Title companies often prepare complicated documents, such as deeds of trust, grant deeds, an promissory notes to accommodate closing escrows, which results in their fees. There can be mistakes that vary in seriousness, and sometimes the only solution is to have the Court order a document re-formed. A recent decision points out the problems that can arise when a property was sold for $7.2 million dollars, and the seller did not have an experienced Sacramento and Placer real estate attorney review their documents.
In Park v American Title, park sold a Fresno property for $7.2 million. Park took back a second deed of trust securing a purchase money note in the amount of $2.45 million. First American Title (FAT) was the escrow holder for the transaction. The buyer defaulted, and in September 2006 Park told FAT to prepare a notice of default. Three months later, when the Notice of Sale should have been recorded, the Title Company told Park that they had made a mistake preparing the deed of trust. The deed of trust named the individual buyers as trustors, while the grant deed conveyed the property to the buyer’s corporation. But FAT thought they could still conduct the foreclosure sale, set for February 23, 2006.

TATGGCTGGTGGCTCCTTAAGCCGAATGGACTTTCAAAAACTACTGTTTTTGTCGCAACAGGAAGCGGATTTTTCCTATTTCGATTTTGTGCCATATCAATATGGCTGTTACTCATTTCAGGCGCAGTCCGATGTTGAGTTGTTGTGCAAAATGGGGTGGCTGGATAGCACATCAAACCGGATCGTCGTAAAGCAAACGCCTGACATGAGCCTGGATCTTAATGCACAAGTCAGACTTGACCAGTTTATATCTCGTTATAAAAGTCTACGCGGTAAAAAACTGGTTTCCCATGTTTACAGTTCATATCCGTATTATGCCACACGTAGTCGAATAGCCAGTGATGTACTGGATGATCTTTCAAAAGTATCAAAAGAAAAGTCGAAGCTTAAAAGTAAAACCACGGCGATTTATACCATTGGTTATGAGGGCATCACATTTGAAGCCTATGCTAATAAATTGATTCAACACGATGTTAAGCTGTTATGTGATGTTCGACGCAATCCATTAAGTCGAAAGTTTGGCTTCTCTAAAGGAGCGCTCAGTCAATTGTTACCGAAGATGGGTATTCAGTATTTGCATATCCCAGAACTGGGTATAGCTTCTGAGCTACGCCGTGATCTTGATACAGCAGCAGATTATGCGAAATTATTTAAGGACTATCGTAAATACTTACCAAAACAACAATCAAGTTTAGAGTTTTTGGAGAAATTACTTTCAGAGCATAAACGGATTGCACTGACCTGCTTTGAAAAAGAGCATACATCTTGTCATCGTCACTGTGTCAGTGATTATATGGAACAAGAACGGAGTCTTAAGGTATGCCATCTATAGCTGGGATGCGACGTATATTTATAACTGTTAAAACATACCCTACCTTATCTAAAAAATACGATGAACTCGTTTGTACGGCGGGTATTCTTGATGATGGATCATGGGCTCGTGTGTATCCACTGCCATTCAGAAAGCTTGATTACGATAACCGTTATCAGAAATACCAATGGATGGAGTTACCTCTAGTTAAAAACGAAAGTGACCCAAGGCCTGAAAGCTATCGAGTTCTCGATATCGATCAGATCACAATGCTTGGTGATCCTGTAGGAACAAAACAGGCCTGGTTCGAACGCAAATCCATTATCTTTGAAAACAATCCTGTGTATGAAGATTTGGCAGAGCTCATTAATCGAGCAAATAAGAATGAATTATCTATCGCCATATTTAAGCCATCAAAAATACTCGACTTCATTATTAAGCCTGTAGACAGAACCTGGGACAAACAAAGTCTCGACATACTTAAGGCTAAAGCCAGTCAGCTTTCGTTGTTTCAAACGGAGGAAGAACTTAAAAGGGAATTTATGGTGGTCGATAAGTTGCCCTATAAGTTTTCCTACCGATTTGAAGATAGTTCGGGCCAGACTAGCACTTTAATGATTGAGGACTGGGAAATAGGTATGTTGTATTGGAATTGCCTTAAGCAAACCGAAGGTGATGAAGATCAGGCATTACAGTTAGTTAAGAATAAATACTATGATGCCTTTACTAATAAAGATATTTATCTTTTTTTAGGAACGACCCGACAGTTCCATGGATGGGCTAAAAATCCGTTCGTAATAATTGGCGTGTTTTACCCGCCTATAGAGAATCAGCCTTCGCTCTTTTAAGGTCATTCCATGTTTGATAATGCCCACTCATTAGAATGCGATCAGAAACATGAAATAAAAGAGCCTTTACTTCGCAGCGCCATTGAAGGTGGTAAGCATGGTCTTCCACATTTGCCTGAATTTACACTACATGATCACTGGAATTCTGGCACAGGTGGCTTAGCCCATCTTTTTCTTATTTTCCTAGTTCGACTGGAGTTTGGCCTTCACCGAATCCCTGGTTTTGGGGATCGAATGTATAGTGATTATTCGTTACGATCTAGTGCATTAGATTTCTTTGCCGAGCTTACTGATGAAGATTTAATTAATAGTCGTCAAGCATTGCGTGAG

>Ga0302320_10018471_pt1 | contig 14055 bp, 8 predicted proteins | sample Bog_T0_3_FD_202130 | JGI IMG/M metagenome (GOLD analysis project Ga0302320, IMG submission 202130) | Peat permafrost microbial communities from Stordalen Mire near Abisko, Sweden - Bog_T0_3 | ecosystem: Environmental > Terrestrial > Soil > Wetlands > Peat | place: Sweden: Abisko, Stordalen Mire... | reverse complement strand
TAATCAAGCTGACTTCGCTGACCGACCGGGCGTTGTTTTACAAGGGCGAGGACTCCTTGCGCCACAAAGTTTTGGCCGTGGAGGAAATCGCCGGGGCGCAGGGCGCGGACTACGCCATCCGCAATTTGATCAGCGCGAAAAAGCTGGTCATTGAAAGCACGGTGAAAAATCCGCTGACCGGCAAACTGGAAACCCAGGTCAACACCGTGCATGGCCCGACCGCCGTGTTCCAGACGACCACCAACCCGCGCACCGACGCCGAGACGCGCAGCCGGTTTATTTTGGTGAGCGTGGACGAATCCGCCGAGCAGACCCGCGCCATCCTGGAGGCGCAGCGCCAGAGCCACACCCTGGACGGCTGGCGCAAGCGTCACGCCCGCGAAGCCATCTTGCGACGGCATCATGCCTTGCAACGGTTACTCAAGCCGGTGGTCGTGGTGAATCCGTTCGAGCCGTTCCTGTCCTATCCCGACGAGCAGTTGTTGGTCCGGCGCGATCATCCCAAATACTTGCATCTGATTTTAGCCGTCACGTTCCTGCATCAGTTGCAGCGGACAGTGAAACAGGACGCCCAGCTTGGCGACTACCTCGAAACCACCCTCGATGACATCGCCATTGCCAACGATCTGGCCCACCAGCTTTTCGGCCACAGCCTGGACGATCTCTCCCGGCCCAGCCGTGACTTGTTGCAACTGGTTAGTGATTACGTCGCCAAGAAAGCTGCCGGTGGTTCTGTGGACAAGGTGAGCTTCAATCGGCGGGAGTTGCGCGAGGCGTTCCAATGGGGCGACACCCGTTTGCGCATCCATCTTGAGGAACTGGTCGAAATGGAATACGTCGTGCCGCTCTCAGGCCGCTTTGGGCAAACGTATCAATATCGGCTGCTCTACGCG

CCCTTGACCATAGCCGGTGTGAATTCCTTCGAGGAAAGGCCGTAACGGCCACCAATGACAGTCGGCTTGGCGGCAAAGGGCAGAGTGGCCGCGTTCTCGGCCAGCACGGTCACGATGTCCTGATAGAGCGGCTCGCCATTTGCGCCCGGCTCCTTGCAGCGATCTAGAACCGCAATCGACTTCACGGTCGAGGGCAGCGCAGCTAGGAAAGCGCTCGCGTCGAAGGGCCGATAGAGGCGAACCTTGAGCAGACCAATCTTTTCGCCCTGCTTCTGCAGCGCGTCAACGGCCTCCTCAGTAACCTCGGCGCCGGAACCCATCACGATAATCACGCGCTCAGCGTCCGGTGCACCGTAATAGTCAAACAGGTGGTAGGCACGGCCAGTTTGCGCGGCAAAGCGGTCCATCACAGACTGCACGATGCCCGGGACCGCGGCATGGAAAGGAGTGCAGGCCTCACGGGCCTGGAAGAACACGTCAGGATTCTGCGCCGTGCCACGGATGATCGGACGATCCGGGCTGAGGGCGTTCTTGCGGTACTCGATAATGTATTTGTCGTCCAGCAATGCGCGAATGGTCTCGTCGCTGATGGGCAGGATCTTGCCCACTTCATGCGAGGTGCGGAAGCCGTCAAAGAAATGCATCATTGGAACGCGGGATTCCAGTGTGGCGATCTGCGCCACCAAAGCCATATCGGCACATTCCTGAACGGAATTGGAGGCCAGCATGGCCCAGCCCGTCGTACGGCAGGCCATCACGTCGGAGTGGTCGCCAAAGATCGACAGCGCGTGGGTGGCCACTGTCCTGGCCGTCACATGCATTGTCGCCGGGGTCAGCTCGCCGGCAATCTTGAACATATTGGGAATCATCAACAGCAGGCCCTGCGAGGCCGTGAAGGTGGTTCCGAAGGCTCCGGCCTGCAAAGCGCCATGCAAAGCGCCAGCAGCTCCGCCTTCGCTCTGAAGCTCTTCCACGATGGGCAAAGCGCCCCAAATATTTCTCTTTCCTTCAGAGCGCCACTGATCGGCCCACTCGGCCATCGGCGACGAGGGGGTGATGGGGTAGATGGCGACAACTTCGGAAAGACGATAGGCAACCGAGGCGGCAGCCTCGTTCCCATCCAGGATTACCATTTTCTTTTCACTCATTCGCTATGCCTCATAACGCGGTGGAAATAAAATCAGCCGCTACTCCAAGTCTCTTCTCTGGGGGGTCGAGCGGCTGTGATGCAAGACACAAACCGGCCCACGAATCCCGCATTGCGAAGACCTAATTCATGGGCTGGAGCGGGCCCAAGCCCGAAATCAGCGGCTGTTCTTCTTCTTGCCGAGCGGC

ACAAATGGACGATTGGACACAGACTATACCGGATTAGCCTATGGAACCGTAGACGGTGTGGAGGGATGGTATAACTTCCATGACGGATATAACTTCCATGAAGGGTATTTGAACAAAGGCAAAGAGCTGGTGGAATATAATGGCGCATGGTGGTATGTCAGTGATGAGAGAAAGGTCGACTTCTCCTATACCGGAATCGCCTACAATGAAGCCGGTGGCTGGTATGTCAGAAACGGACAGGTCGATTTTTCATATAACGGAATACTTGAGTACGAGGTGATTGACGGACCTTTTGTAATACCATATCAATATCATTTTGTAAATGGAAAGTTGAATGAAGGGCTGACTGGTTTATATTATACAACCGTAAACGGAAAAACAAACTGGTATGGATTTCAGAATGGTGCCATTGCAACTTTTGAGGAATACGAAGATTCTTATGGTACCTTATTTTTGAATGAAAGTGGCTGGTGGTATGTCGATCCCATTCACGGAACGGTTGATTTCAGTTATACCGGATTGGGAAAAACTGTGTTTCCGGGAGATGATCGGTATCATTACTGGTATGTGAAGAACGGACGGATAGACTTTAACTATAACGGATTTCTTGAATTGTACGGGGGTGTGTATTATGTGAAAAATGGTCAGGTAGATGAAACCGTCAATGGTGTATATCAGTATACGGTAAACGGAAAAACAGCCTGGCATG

Fifteen days before the sale, FAT declared that it could not conduct the sale, and the deed of trust would have to be reformed. This is a process by which a party files a lawsuit to obtain a court order reforming, or revising and correcting, the problem document. The title company had to get the corporation named os trustors in the deed of trust. This took time, after which the owners filed bankruptcy, resulting in a delay of one and ½ years for the foreclosure sale in April 2008. There were no bidders by then (did the real estate market change between 2006 & 2008?) And park got the property back. Park sued FAT.
The court ruled against Park, because Park could not show damages, which requires proving the existence of a bona fide purchaser at the time of the original foreclosure sale. Park’s attorney had submitted a declaration stating that the broker had confirmed several buyers who were ready willing, and financially able to pay up to $6.8 million for the property. But, the court found this to be hearsay.
What the court wanted was evidence of both:
1) the existence of a purchase contract or an offer from a potential buyer, and
2) any potential buyer had the financial ability to buy under the proposed terms.
This ruling makes it much more difficult to hold title companies accountable. In this scenario, the holder of a deed of trust and their agents would required to actively seek out a financially able buyer to make an offer which could be documented to the court’s satisfaction. A buyer is unlikely to strike a deal with a lender who does not own a property where the foreclosure sale has not yet taken place.